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Amexica: War Along the Borderline Hardcover – October 26, 2010

4.0 out of 5 stars 18 customer reviews

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Editorial Reviews

From Publishers Weekly

This engrossing travelogue traces the fraught Mexican-American border, where the collision of affluence and poverty is mediated by an ultraviolent narco-traficante culture. Vulliamy (Seasons in Hell) journeys from Tijuana, where the ruthless Arellano Félix Organization cartel battles rivals, to the Atlantic coast, where the even more ruthless Zetas cartel, armed with grenades and rocket launchers, battles the Mexican army and besieges whole cities. In the middle is Juárez, the world's most violent town, an anarchy of contending cartels, street gangs, and their police and military allies, where massacres, beheadings, and grisly sex murders are routine. Vulliamy's border isn't all drugs and killings; it's also narco-corrida songs that celebrate drugs and killings, the American gun industry that feeds off drug money and enables the killings, and a presiding quasi-Catholic cult of Santíssima Muerte (holiest death). The author's take isn't entirely coherent. Sometimes the border is the problem, an artificial rupture that provokes turf battles over prime smuggling sites; sometimes, presented less persuasively, the lawless border is just a symptom of global capitalism, like the desperate illegal immigrants and exploited maquiladora workers (in foreign-owned low-wage factories along the border) he profiles. Although not especially deep, Vulliamy's is a vivid, disturbing dispatch from a very wild frontier.
Copyright © Reed Business Information, a division of Reed Elsevier Inc. All rights reserved.

From Booklist

Journalist Vulliamy has long reported on life along the border between the U.S. and Mexico, writing about international trucking, sweatshop factories, and illegal immigration. In this compelling book, he brings together the economic and cultural factors that have led to escalating violence along the border in territory that seems not to be under the control of either government. Traveling the frontier from the Pacific coast to the Gulf of Mexico, he interviewed drug dealers, law enforcers, and ordinary citizens caught in the gory violence and material excess surrounding narco-trafficking. Glorified in narcocorrido music and American film, drug traffickers are now involved in smuggling illegal immigrants, charging taxes to coyotes and ransom to families of immigrants kidnapped once they cross the border. He chronicles startling violence from a “soupmaker” who dissolves dead bodies in lye and acid to young traffickers who worship a culture of death that combines Catholicism and pre-Columbian faiths. Vulliamy examines the tough Arizona anti-immigration law and other immigration policies that are only now beginning to recognize that narco-trafficking can no longer be seen as the problem and responsibility of Mexico alone. --Vanessa Bush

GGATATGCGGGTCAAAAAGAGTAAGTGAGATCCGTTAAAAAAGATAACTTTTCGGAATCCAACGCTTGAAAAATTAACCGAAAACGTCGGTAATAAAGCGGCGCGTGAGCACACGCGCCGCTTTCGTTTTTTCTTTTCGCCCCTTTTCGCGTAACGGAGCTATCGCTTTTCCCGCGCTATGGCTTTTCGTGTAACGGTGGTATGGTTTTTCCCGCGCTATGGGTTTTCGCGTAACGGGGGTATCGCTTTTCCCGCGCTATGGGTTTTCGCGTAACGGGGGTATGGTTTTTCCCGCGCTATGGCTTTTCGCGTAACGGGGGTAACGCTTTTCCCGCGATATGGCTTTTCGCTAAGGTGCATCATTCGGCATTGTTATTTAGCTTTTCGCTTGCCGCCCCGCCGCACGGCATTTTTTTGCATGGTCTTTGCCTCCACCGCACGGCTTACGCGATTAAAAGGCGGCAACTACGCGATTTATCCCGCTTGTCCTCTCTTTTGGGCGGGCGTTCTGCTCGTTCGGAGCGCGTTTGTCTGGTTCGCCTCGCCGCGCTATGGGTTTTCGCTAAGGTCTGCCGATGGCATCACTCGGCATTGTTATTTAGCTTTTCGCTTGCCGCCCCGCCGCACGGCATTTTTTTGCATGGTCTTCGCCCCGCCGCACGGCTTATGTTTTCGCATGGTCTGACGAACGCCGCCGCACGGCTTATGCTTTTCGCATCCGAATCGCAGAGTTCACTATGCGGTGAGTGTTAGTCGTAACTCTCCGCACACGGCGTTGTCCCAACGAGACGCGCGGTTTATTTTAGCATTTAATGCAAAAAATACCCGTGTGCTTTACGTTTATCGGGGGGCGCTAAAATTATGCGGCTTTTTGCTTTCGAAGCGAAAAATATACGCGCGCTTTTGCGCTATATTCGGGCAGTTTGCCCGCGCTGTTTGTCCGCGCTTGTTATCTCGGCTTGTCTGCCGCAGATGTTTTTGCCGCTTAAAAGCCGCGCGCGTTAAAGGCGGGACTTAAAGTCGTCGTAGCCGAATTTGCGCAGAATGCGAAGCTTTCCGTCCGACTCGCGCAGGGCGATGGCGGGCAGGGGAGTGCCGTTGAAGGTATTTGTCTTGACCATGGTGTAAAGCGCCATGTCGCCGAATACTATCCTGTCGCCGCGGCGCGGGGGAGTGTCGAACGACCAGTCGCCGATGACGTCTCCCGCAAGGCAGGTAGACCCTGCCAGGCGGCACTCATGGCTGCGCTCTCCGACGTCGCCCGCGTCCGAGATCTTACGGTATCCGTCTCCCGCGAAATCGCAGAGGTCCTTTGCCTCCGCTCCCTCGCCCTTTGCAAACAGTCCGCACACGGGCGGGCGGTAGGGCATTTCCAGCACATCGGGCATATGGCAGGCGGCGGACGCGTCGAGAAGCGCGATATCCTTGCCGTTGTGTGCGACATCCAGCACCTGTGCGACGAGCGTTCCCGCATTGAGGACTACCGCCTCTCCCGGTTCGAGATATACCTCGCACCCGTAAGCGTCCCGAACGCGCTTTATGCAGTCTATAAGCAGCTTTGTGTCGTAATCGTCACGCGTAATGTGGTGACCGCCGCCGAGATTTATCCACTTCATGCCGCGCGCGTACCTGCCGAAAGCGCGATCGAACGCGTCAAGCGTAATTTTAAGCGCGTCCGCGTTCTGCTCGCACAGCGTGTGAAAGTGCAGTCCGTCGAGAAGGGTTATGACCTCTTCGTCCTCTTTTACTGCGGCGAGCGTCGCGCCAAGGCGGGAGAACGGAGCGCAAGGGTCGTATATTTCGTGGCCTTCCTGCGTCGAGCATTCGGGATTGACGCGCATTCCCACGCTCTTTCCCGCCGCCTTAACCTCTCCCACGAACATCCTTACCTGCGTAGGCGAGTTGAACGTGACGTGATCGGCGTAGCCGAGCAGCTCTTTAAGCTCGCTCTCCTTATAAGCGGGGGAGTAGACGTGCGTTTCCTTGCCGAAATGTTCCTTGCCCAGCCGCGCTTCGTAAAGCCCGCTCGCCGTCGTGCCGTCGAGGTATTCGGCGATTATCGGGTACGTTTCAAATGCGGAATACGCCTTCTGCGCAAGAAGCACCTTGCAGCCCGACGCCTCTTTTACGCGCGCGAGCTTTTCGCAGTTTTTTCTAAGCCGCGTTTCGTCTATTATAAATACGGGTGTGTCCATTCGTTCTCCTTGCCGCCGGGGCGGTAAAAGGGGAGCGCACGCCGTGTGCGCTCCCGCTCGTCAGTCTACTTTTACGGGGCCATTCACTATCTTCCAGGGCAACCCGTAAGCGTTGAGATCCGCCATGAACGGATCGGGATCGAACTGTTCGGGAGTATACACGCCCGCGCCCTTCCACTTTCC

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Product Details

  • Hardcover: 368 pages
  • Publisher: Farrar, Straus and Giroux; First Edition edition (October 26, 2010)
  • Language: English
  • ISBN-10: 0374104417
  • ISBN-13: 978-0374104412
  • Product Dimensions: 6.3 x 1.3 x 9.4 inches
  • Shipping Weight: 1.2 pounds
  • Average Customer Review: 4.0 out of 5 stars  See all reviews (18 customer reviews)
  • Amazon Best Sellers Rank: #1,578,408 in Books (See Top 100 in Books)

Customer Reviews

Top Customer Reviews

Format: Hardcover Verified Purchase
I'm a professional consultant, freelance writer, and author on Mexico's drug war, so I've read a LOT of books about this subject. These range from more scholarly works by academics like Dr George Grayson, to journalistic tomes by Charles Bowden and Malcolm Beith. I have to say, this has been my favorite book so far, if only because it makes the drug war seem so real and personal.

To give you an idea of how the book is set up, Vulliamy starts at the western end of the border in the Tijuana/San Diego area, and works his way east. During his journey, he meets and interviews people on both sides of the border to get their perspectives on the impact the drug war has had on their lives, and what the region known as "Amexica" means to them. He talks to American law enforcement, Mexican drug addicts and priests, businessmen and the unemployed...you name it. His chapter on Ciudad Juárez does an amazing job of capturing the chaos and hopelessness of the city - how no one knows anymore who's doing the killing, the rise in local drug addiction, the shockingly severe shortage of schools, the daily abandonment of children by parents who work in the maquiladoras, and the few souls who still hold out some hope.